The principal purpose of the meeting was to finalize the president’s speech to the nation (scheduled for early that evening) and the letter to Khrushchev, which would be handed to the Soviet ambassador just before airtime. Secretary of State Dean Rusk proposed a possible U.N. role in neutralizing nuclear missiles in any country that was not a nuclear power—in effect, Cuba, Turkey, and Italy. “Why don’t we go all the way?” the president responded. “That gives us an excuse to get ’em out of Turkey and Italy.” However, he rejected any proposal to lift the quarantine until the missiles were removed from Cuba. There was also discussion about how to handle the press and public relations after the speech, perhaps by making some U-2 photos public.
October 22, noon
The president asked if American personnel in Turkey had been instructed (as he had ordered two days earlier) not to fire the Jupiter missiles without direct presidential authorization. Assistant defense secretary Paul Nitze strenuously resisted, claiming that the JCS had already issued instructions to cover that eventuality; he also reminded the president that an attack on Turkey meant immediate execution of the European Defense Plan—“which is nuclear war.” “I don’t think,” JFK pronounced sharply, “we ought to accept the Chiefs’ word on that one, Paul.” Nitze finally agreed to make sure the JCS understood the president’s orders (for a more complete account of this xchange, see Epilogue).
October 22, 3:00 p.m.
The president met with the full National Security Council, including the Joint Chiefs, to formalize his decision to blockade Cuba. “Khrushchev,” he grimly predicted “will not take this without a response, maybe in Berlin or maybe here. But the choices being one among second best—I think we’ve done the best thing at least as far as you can tell in advance.” He conceded that if work continued on the sites or a
U-2 was shot down then additional steps would be considered. He seemed confident that a convincing case could be made in the court of world public opinion that the blockade was not comparable to the 1948 Soviet blockade of Berlin: “This is not a blockade in that sense. It’s merely an attempt to prevent
the shipment of weapons there.” Kennedy did not want to hand Khrushchev a propaganda plum by revealing that surprise air attacks had even been discussed and was anxious to manage the news in order to preserve this cover story. “So I think,” he ordered, “we oughta just scratch that from all our statements and conversations. . . . I can’t say that strongly enough.”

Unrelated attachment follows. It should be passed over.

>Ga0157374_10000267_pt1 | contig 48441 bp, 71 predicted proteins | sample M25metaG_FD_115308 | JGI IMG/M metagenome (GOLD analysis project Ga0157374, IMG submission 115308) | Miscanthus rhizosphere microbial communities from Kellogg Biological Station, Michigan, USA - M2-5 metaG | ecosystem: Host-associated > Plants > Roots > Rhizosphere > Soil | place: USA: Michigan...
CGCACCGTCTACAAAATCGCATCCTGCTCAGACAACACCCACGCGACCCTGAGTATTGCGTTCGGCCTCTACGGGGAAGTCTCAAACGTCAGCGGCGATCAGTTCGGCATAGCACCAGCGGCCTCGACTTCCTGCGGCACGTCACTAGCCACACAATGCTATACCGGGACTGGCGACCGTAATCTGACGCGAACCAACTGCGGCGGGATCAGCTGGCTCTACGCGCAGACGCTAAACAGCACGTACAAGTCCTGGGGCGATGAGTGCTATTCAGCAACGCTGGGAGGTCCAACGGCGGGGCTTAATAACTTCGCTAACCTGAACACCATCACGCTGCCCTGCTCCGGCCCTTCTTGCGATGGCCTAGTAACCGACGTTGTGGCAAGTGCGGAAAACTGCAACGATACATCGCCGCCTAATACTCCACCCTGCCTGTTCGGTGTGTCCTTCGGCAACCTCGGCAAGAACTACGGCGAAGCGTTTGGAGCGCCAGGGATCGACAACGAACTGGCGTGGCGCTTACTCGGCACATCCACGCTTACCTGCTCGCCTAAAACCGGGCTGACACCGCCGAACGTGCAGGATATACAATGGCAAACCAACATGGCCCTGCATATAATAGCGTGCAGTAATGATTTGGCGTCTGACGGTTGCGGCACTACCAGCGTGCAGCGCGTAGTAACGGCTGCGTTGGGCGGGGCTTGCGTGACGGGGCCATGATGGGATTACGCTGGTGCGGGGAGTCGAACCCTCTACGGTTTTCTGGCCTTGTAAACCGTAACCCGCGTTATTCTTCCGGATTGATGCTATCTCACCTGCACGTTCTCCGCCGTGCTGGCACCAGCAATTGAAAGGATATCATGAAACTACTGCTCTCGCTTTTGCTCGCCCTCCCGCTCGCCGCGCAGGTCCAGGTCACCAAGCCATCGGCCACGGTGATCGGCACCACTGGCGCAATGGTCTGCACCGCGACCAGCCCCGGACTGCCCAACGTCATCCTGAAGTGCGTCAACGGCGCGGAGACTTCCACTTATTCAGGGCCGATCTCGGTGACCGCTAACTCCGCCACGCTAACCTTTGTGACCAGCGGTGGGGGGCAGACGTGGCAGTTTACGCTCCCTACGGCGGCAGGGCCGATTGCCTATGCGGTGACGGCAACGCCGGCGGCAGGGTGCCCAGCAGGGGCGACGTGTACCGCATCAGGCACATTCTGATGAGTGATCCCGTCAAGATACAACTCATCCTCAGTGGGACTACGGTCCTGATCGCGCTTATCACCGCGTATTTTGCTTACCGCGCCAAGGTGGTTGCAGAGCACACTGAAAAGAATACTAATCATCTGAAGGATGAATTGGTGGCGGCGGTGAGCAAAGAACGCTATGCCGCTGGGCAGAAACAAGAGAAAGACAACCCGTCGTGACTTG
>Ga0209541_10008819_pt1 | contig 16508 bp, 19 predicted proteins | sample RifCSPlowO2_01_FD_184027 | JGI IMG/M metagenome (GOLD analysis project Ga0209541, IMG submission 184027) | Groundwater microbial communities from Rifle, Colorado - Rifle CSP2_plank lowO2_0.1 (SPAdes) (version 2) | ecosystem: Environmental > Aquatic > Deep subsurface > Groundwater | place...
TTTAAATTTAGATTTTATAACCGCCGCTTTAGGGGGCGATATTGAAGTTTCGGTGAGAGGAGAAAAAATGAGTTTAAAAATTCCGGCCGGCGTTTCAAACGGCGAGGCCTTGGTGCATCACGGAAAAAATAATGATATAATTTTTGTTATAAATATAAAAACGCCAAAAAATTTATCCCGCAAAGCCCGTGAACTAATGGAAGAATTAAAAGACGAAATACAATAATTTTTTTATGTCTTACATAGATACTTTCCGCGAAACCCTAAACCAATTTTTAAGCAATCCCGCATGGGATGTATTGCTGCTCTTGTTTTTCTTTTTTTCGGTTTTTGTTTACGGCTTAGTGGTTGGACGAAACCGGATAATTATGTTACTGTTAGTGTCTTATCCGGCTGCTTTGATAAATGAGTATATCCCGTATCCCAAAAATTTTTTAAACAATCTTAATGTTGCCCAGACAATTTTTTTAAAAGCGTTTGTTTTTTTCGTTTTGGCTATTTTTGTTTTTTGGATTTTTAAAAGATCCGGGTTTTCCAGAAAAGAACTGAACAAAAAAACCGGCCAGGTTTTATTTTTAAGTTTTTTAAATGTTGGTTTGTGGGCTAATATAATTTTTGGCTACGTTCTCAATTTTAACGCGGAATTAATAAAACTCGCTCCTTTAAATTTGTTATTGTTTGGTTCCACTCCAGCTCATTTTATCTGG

October 22, 5:00 p.m.
Only two hours before going on national television to reveal the crisis in Cuba, the president met with the bipartisan leaders of the House and Senate—summoned from across the country since Congress was not in session. The leaders, aware that they were being informed, not consulted, sat in stunned silence during a detailed intelligence briefing. Finally, two of the most senior Senate Democrats (Richard Russell of Georgia, chairman of the Armed Services Committee, and J. William Fulbright of Arkansas, chairman of the Foreign Relations Committee) vigorously attacked the blockade decision as inadequate and demanded a full invasion (for a more complete account of this exchange, see Epilogue). The president tried to defend his decision, arguing that an attack on Cuba could result in the loss of Berlin or the possible firing of nuclear missiles at the U.S., which he described as “one hell of a gamble.” He predicted that attacking the missile bases and killing thousands of Russians would be far more dangerous than stopping their ships. But he also admitted, “Now, who knows that? . . . We just tried to make good judgments about a matter on which everyone’s uncertain. But at least it’s the best advice we could get. So we start here.”
Excerpts taken from The Cuban Missile Crisis in American Memory: Myth vs. Reality, by Sheldon Stern